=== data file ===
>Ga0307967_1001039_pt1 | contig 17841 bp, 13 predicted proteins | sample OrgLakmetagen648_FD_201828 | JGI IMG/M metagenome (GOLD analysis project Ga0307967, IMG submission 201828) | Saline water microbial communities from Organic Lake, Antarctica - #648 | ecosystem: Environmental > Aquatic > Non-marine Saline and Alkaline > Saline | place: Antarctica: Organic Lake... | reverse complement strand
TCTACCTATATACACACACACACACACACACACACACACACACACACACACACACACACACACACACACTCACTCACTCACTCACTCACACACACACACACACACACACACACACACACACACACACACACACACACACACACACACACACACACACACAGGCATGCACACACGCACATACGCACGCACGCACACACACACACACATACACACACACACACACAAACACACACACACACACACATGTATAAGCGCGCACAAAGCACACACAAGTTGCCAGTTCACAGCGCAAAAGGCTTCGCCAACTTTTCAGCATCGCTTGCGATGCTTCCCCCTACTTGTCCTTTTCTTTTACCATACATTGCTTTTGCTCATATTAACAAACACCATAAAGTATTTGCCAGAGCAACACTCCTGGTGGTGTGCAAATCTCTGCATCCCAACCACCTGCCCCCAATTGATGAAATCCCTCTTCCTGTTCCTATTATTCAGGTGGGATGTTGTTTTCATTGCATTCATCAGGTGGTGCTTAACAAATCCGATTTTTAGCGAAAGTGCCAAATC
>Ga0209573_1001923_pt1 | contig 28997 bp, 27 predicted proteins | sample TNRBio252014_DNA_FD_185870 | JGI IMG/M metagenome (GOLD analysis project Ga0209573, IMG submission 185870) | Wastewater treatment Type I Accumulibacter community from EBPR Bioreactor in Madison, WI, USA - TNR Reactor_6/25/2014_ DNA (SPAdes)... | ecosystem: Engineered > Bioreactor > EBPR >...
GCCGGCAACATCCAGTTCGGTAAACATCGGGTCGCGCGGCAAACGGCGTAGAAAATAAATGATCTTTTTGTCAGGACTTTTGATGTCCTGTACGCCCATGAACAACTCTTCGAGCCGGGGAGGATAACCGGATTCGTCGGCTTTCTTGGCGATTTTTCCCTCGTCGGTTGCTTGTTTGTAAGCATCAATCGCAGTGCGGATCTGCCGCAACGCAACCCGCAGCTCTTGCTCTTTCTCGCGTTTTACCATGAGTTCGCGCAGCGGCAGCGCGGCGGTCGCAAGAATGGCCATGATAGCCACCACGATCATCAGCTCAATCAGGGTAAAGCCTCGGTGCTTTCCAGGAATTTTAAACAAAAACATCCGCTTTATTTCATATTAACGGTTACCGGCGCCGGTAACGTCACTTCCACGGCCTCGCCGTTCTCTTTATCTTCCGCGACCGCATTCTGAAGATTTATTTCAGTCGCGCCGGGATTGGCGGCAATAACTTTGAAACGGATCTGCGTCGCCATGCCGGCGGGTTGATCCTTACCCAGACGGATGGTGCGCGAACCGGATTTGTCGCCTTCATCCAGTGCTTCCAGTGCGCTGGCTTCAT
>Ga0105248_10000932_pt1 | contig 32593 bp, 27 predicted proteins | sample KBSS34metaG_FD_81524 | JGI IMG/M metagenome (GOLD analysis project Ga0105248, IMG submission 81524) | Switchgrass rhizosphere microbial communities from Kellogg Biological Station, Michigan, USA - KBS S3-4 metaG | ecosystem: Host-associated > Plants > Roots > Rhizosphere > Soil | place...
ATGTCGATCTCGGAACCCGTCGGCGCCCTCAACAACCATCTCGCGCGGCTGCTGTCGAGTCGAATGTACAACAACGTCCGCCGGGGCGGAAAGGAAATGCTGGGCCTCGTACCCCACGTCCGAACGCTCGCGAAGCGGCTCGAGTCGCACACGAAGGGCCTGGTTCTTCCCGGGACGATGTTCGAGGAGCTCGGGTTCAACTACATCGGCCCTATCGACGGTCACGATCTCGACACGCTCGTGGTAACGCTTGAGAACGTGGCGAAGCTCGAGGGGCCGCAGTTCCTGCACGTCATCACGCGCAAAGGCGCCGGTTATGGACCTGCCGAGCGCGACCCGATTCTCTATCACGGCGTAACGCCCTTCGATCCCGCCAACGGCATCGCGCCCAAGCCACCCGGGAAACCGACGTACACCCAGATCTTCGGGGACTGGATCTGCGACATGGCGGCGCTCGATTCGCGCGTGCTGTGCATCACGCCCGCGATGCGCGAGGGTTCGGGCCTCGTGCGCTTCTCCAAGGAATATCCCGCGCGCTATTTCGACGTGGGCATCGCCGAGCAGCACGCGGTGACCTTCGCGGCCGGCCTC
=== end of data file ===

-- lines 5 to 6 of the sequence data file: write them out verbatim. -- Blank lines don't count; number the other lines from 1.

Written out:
>Ga0105248_10000932_pt1 | contig 32593 bp, 27 predicted proteins | sample KBSS34metaG_FD_81524 | JGI IMG/M metagenome (GOLD analysis project Ga0105248, IMG submission 81524) | Switchgrass rhizosphere microbial communities from Kellogg Biological Station, Michigan, USA - KBS S3-4 metaG | ecosystem: Host-associated > Plants > Roots > Rhizosphere > Soil | place...
ATGTCGATCTCGGAACCCGTCGGCGCCCTCAACAACCATCTCGCGCGGCTGCTGTCGAGTCGAATGTACAACAACGTCCGCCGGGGCGGAAAGGAAATGCTGGGCCTCGTACCCCACGTCCGAACGCTCGCGAAGCGGCTCGAGTCGCACACGAAGGGCCTGGTTCTTCCCGGGACGATGTTCGAGGAGCTCGGGTTCAACTACATCGGCCCTATCGACGGTCACGATCTCGACACGCTCGTGGTAACGCTTGAGAACGTGGCGAAGCTCGAGGGGCCGCAGTTCCTGCACGTCATCACGCGCAAAGGCGCCGGTTATGGACCTGCCGAGCGCGACCCGATTCTCTATCACGGCGTAACGCCCTTCGATCCCGCCAACGGCATCGCGCCCAAGCCACCCGGGAAACCGACGTACACCCAGATCTTCGGGGACTGGATCTGCGACATGGCGGCGCTCGATTCGCGCGTGCTGTGCATCACGCCCGCGATGCGCGAGGGTTCGGGCCTCGTGCGCTTCTCCAAGGAATATCCCGCGCGCTATTTCGACGTGGGCATCGCCGAGCAGCACGCGGTGACCTTCGCGGCCGGCCTC